New Home, New Acquisitions
By the time the Museum moved to Glenview in April 1924, it owned some 2,500 minerals, fossils, and relics, as well as works of fine art—acquired through the leadership and, in many cases, the personal generosity of Edwin C. Mott. The Museum’s first director, William Berkeley, praised Mott’s key role: “If he had not given his material to the city and kept on impressing upon the public the desirability of a public museum . . . there is no doubt that we would not have had the museum today . . . . It cannot be questioned that to Mr. Mott, more than to anyone else, Yonkers is indebted for our museum and for all it means to the entire community.”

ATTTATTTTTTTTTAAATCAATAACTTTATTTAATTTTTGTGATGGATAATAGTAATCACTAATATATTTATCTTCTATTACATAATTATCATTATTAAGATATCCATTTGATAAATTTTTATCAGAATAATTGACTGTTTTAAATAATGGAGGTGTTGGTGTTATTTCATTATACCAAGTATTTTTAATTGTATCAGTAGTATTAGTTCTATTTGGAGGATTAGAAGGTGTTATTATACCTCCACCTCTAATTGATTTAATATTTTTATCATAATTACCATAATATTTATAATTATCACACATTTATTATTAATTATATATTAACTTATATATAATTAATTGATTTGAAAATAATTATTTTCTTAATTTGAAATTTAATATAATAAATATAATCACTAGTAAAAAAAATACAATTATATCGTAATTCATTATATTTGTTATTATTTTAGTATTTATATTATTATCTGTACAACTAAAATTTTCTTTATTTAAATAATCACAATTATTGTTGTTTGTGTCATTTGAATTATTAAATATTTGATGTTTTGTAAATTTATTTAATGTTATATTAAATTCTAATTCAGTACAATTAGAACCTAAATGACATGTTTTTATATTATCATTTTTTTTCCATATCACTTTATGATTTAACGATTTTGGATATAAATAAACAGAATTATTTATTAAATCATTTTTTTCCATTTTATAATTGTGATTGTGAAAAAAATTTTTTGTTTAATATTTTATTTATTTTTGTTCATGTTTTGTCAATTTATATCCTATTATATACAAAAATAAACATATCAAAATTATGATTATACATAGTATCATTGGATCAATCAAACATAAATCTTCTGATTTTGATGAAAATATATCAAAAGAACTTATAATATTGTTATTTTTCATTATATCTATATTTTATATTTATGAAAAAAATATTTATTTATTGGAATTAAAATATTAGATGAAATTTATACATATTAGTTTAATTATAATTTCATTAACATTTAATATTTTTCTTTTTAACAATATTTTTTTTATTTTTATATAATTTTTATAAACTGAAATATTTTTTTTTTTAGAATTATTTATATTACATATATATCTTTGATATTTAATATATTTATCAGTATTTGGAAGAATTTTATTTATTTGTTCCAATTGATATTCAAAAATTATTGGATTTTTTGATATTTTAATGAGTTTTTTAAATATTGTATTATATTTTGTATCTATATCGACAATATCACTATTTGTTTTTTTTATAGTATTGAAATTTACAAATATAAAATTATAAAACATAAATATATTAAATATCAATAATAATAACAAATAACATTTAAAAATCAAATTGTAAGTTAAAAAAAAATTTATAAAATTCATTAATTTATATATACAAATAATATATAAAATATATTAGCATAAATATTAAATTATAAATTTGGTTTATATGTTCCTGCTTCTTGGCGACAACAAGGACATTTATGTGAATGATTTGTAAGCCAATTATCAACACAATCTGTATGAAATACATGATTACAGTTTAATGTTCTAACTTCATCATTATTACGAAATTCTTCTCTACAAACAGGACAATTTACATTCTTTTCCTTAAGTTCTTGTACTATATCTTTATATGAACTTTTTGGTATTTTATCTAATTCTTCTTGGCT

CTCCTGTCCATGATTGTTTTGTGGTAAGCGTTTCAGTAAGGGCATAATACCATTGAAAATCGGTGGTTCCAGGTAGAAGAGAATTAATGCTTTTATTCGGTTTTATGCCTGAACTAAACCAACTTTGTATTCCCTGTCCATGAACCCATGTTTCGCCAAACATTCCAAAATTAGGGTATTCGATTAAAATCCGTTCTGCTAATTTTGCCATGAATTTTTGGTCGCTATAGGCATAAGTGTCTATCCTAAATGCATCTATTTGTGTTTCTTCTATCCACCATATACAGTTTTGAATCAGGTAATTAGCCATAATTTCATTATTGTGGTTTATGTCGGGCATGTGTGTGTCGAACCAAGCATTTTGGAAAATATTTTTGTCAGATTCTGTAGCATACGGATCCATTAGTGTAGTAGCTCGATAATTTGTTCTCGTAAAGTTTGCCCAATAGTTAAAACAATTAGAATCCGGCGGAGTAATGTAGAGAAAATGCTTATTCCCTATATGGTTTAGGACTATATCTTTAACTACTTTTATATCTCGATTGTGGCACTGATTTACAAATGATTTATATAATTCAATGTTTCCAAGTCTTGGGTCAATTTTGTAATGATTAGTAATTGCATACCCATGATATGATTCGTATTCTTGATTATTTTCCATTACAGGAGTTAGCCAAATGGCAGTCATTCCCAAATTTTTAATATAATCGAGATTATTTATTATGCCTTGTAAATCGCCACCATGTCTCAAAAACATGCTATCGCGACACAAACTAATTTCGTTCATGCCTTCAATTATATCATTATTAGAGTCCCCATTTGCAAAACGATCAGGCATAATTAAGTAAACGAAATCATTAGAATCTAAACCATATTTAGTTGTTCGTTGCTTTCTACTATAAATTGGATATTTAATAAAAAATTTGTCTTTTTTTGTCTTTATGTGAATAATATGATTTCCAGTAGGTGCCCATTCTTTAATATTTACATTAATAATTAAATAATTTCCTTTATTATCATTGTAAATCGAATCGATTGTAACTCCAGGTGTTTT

Once the Museum completed its move, it began soliciting and accepting numerous acquisitions to fill its spacious new quarters. Notably, even before its doors opened to the public in December 1924, it received a number of important gifts including Jasper F. Cropsey’s The Narrows at Lake George—the first Hudson River School painting to enter the collection—as well as engravings, decorative arts, historical photographs, documents, and souvenirs. All items had to be recorded, identified, classified, cleaned, and either stored or displayed—an enormous task that fell to the Museum’s one and only staff member, Supervisor Mabel C. Donnelly. Learn more about Mabel Donnelly and her role at the Museum in our next post.